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Celebrating Recreational Therapy Month


A recreation room is shown, with ping pong table on the left, air hockey on the right, and exercise equipment against the back wall.
Part of the activity room on the unit. The mural was done with patient input and assistance.

You’ll likely get a wide variety of responses when you ask someone what a recreation therapist does. After nearly 15 years in the field, I still sometimes have trouble explaining exactly just what I do! But, as we finish celebrating Recreational Therapy Month (which was February), I want to highlight what my program looks like and what the goals of a recreation therapist are.

I work on the regional Inpatient Psychiatric Unit at Mills Memorial Hospital in Terrace. I’m responsible for the majority of group programs on the unit, as well as maintaining and stocking the activity areas, and one-on-one assessments of patients’ leisure interests and preferences.

We follow a psychosocial rehabilitation (PSR) approach for treatment within mental health or addictions services, and within acute units. PSR guidelines state that a regular program of activities is one of the key ways we can reduce incidents of violence and assist with recovery. This is more than keeping patients “busy,” although that is part of it. When people are staying in the unit, they have the same strengths and skills, and similar needs as they do to when they’re not in the unit. Our group programs focus on:

  • Coping skills
  • Nutrition
  • Exercise
  • Stress management
  • Strengths
  • Values
  • Creative expression
A chair and couch sit next to a book shelf with pamphlets on it.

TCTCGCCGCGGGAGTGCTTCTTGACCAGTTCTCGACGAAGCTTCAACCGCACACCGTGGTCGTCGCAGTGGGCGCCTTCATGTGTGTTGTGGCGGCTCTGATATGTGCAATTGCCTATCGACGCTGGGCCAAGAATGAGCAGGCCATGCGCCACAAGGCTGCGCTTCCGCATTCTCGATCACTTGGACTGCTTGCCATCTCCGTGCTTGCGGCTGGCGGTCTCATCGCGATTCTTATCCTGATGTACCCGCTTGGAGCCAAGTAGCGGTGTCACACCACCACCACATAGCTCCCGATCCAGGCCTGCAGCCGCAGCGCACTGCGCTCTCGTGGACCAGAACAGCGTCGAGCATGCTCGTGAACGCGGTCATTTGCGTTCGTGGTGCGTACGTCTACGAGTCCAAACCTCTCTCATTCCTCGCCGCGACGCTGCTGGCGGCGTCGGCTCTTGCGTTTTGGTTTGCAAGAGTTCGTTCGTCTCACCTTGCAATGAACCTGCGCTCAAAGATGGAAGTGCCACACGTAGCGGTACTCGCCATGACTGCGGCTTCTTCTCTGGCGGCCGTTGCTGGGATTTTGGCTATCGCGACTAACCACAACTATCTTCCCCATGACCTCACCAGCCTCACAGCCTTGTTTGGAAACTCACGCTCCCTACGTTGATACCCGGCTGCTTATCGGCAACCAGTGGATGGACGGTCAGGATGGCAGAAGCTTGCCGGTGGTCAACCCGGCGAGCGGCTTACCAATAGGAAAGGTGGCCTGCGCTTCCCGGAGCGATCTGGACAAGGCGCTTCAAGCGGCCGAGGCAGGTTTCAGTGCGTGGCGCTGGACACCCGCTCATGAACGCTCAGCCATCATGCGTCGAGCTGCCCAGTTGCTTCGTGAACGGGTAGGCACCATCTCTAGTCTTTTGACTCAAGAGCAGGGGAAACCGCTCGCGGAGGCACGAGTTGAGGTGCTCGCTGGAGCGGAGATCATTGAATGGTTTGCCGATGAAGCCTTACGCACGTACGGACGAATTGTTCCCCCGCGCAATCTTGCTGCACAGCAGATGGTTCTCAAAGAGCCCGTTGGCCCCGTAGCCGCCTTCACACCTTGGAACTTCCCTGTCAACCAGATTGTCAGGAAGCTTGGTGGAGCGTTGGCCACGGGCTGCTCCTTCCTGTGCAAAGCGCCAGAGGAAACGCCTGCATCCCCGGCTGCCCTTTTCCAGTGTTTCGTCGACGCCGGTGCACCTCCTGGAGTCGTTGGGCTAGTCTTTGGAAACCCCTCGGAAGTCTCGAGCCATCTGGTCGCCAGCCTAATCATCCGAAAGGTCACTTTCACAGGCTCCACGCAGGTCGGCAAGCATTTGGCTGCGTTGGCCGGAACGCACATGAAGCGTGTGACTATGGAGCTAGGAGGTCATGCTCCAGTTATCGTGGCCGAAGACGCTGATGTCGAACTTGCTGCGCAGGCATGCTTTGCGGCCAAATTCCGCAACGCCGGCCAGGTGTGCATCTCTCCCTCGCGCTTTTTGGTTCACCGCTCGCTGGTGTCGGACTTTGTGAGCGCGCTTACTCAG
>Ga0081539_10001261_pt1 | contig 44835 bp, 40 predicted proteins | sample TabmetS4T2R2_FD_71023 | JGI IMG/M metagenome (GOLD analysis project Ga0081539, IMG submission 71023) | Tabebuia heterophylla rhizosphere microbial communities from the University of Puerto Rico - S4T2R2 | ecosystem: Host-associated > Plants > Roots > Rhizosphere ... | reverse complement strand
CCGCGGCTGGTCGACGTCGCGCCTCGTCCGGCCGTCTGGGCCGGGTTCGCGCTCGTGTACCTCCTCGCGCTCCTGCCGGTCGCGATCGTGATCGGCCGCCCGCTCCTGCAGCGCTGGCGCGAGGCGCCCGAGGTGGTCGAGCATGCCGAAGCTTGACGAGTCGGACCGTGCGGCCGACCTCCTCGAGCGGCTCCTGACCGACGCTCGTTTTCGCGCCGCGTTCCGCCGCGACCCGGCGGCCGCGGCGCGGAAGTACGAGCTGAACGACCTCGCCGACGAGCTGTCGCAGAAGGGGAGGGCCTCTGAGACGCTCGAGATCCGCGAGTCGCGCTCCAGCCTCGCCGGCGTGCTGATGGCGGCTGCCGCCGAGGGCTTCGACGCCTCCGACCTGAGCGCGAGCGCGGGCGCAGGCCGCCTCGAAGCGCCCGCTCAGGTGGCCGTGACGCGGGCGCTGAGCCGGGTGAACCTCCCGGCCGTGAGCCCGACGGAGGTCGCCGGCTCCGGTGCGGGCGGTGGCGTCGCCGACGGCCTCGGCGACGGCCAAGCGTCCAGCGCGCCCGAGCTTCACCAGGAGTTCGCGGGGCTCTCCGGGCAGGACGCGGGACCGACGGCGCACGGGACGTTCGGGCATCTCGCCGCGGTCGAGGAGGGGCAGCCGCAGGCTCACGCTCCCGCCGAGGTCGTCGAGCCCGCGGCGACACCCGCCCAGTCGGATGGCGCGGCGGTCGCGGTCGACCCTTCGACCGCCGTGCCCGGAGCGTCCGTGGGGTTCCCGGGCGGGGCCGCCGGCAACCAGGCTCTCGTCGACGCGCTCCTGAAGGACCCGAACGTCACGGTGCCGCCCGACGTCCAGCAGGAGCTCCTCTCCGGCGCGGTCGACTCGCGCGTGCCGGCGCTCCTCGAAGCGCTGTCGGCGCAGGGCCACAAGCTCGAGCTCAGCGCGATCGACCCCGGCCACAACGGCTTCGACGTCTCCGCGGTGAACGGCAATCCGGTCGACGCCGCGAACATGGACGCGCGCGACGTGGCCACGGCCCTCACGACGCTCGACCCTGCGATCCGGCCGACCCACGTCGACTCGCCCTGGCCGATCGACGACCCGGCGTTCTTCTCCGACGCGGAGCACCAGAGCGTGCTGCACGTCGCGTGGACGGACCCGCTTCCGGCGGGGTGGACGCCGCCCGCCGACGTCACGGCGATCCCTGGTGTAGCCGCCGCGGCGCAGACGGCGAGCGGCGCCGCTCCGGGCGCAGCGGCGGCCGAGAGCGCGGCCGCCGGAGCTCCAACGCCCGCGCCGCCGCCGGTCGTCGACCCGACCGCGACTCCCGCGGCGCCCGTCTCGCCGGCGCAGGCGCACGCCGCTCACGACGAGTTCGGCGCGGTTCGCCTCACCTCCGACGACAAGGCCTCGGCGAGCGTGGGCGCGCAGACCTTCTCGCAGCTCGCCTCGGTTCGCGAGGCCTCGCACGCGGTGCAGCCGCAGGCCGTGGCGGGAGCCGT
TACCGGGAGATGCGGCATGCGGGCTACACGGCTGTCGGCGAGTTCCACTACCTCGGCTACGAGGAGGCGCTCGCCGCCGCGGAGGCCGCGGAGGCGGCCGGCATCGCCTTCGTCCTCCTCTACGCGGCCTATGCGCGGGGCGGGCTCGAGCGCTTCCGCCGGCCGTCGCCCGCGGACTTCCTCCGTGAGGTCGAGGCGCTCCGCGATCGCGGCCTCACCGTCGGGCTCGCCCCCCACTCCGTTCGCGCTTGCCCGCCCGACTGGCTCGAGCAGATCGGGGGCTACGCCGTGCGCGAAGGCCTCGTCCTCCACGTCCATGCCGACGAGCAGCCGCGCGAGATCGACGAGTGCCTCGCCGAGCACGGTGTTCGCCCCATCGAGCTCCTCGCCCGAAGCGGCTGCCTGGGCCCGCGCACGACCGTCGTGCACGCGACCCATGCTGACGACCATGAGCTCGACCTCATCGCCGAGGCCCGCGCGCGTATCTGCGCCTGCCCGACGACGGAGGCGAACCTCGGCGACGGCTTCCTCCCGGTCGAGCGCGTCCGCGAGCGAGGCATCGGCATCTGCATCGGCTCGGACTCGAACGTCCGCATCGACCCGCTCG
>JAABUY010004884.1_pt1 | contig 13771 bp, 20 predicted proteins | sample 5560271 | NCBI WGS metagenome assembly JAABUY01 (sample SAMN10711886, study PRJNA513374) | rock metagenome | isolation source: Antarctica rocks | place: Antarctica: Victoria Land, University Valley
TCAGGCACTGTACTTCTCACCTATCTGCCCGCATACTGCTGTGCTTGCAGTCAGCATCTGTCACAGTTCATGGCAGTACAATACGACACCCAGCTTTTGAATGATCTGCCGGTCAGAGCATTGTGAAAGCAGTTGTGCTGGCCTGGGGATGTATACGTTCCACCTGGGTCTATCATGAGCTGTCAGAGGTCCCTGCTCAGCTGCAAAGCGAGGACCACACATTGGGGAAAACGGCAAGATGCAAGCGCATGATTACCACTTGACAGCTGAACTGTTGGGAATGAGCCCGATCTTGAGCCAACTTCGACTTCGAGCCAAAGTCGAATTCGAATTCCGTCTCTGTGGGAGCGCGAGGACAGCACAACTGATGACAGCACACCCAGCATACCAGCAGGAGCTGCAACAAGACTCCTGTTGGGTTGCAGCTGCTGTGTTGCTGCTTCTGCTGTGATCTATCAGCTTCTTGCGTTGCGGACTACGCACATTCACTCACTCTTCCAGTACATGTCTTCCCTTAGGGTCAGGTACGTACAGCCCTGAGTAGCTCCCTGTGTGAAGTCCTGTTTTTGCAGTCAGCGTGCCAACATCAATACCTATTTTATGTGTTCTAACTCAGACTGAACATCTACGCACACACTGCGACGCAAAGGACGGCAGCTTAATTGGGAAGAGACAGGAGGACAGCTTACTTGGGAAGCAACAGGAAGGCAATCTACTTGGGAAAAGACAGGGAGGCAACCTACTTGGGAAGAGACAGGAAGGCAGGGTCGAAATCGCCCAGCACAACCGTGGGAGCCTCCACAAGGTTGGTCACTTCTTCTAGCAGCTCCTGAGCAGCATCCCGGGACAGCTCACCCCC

Once a woodworking shop, this room is a space groups and BC Schizophrenia Society Family peer support volunteers.

Gathering on weekday mornings, we have community meetings where patients can ask questions, make suggestions, meet each other, and set goals for the day. Our team aims to encourage purposeful and meaningful activities that people can replicate at home or in the community. This is definitely a team job, and the unit benefits from a recreation assistant, many skilled nurses, and a vocational support worker who spends a portion of her time on the unit. We also try to incorporate seasonal activities, like:

  • Gardening
  • Walks
  • Community outings
  • Social gatherings

Finding opportunities for patients to be involved in the larger community brings me pride. Before Christmas, several patients were able to make decorations for a tree that was auctioned off in support of a fundraiser through the Dr. R.E.M. Lee Hospital Foundation’s Festival of Trees. Patients were very proud of their contribution to the community and I believe participating helped their recovery.

A Christmas tree with gold and white decorations is in front of an office.
Patients made and decorated most of the ornaments for the Terrace Festival of Trees, and were pleased to give to the community.

In the future, the Terrace program will hopefully include pet therapy visits, peer support, guest presentations, and more!